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Solo: A Star Wars Story review - A fun adventure with a likable cast

by Andrew Siddall. Published Fri 25 May 2018 17:52, last updated: 25/05/18
The young Han Solo with Chewbacca in Solo
The young Han Solo with Chewbacca in Solo

When it was first announced that Disney would be creating a spin-off movie all about the early years of Han Solo, without Harrison Ford, fans weren’t too pleased about it. But, with the movie now out, Star Wars fans have been treated to another fun adventure into a galaxy far, far away.

Solo: A Star Wars Story is the tenth live-action instalment in the Star Wars franchise and second anthology movie. It sees a young Han Solo, played by Alden Ehrenreich, living on the streets before being drawn into the world of smuggling.

From the opening blue text prologue and holographic title, it quickly becomes clear that this will be a different Star Wars movie than we have seen before, which is definitely needed as many more movies and spin-offs are on the way.

Alden Ehrenreich does a good job of making his own mark on the role and proves to be a likable and charming presence. He doesn’t attempt to do an impression of Harrison Ford, which bodes well for him as it will lead to less comparisons being made between them.

Qi’ra is a new character who comes from the same place as Han and has a connection to his past, but their paths split in different directions. She is played by Game of Thrones actress Emilia Clarke, who is able to balance the emotions and strength of the character in a believable way.

Atlanta actor Donald Glover is proving that this truly is his time to shine. He stars as Lando Calrissian and, like Alden Ehrenreich, makes the role his own. He’s smooth and cool, but also gives the role a lot more depth and emotion, which works really well for this film.

Due to the response from fans, Solo attempts to replicate the scene stealing K2-SO from Rogue One, by introducing us to Phoebe Waller-Bridge’s L3-37. They don’t quite manage to recapture that, but she stands out from the other droids with her own unique personality and look.

The rest of Han’s team features some big names, including the always reliable Woody Harrelson as their Captain, Beckett. We also meet Val, played by the criminally underused Thandie Newton, who deserves more screen time, and the voice talents of Jon Favreau as the four armed Rio Durant. And, of course, Chewbacca, played by Joonas Suotamo.

It’s great to see Chewie back and used much more effectively than Star Wars: The Last Jedi (2017). He isn’t exactly how everyone will remember him, but it gives the writers a chance to let both Han and Chewie bond over the course of the film in a natural way.

The story is well told and believable, with a gradual progression towards the Han Solo that we all know and love. We get to see him become a pilot, gain his iconic blaster, and eventually become the owner of the Millennium Falcon.

The story sees Han and his team being indebted to the gangster Dryden Vos, Avengers: Infinity War’s Paul Bettany, to steal a batch of valuable coaxium from the mining planet Kessel, but not everything goes to plan. The story twists and turns through the galaxy as the plot unfolds, some predictable, some not, but it’s paced out well.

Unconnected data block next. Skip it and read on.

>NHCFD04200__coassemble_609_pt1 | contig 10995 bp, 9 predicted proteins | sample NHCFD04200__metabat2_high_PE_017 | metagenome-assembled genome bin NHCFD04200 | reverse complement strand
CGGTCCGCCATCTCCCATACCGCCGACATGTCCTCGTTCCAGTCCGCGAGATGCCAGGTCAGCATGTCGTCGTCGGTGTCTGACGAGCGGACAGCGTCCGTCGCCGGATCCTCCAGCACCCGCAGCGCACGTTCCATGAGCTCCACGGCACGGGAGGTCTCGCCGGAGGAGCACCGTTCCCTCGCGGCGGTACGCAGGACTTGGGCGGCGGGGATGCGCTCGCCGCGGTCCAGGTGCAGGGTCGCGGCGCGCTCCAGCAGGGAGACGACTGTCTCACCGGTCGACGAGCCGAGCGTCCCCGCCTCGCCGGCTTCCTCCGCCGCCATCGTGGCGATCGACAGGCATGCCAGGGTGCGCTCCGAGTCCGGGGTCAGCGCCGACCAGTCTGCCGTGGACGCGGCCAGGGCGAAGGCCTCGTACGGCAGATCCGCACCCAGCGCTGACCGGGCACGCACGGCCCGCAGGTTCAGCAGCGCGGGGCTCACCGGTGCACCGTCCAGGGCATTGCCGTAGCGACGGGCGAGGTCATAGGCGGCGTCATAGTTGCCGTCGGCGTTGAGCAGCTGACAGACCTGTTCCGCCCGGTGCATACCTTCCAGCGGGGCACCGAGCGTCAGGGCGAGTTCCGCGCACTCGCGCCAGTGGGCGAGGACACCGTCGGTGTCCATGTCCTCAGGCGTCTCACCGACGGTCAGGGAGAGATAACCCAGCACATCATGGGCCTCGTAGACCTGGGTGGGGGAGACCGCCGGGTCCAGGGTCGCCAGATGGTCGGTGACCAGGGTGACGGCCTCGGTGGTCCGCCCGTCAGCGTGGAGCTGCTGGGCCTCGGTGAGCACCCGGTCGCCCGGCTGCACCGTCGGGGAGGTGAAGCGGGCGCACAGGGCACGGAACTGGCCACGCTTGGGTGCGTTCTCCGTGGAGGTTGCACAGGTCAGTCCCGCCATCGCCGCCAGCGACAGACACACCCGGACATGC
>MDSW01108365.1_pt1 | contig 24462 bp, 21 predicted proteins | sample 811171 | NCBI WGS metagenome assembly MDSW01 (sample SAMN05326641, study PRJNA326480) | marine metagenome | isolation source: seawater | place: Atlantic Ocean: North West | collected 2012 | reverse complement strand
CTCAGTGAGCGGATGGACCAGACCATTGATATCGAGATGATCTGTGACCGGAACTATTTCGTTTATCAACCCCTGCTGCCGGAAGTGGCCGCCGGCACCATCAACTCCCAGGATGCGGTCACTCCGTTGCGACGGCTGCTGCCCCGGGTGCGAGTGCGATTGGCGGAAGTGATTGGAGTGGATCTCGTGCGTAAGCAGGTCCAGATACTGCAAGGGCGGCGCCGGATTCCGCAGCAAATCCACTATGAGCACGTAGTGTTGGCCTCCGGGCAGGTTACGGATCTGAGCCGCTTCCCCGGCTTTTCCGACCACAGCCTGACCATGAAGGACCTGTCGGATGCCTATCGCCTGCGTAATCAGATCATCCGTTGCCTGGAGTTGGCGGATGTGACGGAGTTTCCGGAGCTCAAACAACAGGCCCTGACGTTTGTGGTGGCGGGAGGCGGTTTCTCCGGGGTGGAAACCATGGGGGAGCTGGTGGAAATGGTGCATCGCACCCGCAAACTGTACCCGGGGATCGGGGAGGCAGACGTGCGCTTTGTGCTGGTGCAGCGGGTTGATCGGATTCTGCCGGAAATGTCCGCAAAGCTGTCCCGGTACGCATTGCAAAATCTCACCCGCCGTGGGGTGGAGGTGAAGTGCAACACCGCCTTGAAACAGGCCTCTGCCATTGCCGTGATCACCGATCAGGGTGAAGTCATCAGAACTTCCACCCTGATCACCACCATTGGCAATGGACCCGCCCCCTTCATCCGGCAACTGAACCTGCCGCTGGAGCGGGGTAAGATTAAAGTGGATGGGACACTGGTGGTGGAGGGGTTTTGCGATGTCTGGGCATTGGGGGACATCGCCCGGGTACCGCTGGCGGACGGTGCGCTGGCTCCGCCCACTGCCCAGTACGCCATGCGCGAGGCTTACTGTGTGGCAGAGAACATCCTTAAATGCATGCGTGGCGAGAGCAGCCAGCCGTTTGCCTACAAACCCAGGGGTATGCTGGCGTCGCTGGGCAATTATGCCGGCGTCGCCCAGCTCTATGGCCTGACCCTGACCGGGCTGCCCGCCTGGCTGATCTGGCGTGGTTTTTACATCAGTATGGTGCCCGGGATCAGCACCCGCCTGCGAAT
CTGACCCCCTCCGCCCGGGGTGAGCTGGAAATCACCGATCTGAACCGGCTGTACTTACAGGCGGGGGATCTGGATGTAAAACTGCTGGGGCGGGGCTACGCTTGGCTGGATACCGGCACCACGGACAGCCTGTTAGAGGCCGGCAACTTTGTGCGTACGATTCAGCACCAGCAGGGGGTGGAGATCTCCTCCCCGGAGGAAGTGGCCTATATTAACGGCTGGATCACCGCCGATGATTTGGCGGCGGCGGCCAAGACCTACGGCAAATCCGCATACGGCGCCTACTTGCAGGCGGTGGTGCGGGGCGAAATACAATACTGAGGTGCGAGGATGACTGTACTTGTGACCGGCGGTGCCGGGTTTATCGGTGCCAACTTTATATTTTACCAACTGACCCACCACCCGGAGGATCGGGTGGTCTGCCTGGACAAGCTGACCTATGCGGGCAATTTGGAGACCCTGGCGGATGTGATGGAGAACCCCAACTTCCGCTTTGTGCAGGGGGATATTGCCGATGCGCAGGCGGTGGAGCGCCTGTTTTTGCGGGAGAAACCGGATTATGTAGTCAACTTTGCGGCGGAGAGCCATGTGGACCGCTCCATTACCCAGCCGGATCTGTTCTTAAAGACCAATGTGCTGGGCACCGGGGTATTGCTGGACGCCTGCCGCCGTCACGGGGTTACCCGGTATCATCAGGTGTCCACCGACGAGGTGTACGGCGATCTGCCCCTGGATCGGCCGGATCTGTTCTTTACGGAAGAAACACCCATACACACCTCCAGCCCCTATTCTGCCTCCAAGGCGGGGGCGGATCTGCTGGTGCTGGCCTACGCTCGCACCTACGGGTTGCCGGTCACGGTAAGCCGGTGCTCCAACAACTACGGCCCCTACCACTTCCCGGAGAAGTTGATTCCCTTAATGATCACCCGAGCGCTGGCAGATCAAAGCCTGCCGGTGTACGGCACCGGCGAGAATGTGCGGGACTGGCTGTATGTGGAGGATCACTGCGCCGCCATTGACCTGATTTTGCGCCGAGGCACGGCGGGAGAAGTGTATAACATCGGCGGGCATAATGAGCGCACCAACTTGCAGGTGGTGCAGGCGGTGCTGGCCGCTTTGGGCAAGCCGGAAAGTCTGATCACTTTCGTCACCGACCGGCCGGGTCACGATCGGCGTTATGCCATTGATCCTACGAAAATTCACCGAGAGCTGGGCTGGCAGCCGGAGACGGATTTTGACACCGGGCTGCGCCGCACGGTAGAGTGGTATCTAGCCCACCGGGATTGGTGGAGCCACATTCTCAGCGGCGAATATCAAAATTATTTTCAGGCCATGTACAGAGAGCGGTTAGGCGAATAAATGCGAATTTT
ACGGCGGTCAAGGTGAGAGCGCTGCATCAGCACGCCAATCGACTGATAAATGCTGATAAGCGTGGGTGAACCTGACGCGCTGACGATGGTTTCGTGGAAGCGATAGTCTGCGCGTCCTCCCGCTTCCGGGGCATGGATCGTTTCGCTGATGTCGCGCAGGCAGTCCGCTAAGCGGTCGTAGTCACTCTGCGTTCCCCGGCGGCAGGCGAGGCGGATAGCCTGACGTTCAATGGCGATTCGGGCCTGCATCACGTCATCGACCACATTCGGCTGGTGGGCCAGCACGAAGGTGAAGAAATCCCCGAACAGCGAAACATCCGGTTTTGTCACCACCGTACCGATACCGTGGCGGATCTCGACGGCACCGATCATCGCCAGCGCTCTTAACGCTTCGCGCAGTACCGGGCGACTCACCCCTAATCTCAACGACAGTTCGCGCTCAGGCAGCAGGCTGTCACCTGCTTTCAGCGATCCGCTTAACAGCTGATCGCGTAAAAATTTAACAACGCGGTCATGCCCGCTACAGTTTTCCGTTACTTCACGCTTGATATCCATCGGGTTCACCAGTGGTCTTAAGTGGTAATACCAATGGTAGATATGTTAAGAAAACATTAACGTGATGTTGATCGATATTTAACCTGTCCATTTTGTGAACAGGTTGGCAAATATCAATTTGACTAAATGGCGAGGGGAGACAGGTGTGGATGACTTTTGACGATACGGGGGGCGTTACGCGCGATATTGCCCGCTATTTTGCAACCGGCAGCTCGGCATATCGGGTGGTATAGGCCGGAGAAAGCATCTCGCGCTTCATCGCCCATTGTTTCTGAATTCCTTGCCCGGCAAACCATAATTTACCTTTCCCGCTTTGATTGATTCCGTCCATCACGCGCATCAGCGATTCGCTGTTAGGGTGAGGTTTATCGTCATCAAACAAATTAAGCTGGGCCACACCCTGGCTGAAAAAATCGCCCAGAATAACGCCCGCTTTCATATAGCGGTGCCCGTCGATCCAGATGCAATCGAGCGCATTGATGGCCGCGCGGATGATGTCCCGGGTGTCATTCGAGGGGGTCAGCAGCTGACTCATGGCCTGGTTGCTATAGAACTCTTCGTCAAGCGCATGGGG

Written by Jonathan Kasdan and Lawrence Kasdan, the movie feels like a western in space. But with the western tone, it begins to feel reminiscent of Joss Whedon’s short-lived TV show, Firefly. It even has a train heist. But it’s a unique tone that sets it apart from the rest of the franchise.

After The LEGO Movie directors, Phil Lord and Chris Miller, stepped away due to creative differences, directing duties fell to movie maestro Ron Howard, who utilises every scene to bring us something different.

There’s plenty of new planets, new ships and a horde of new aliens. The designs are brilliant as always and they look great on screen. There is a couple of scenes where the lighting becomes a little too dark, making it difficult to see what’s going on, such as a breakout from a mining colony, but for the most part, everything looks good.

The action scenes are fantastic and stick to the grittier battles that were prominent in Rogue One. They are shot well and it is easy to see everything that is happening. They are edited together fluidly, leaving nothing hidden. Some highlights include the fantastic train heist and the legendary Kessel Run.

The effects have been perfected to a point where all of the ship and space battles look incredible and real. They don’t skip out of using puppetry, which is on display several times and allow the audience to truly believe these creatures and places can exist, and it also gives the actors something to interact with.

The score was created by Shrek composer John Powell, who has managed to craft a unique soundtrack that fits the film perfectly. It sounds great, enhances what is on screen, but also features plenty of small snippets from the A New Hope and The Empire Strikes Back soundtracks.

There’s plenty of small Easter eggs and cameos to provide a nostalgia buzz for long-time fans, and thankfully, they don’t spend too much time dealing with them, but certain aspects felt shoe-horned in and seemed to confirm that sequels are in the works.

Overall, Solo is better than expected, but it isn’t an amazing movie. There’s some great scenes and a likable cast, but it isn’t very gripping. It’s an above average and entertaining movie that fans will enjoy.



Purple Revolver rating: 3.5/5. Not a blast, but enjoyable.



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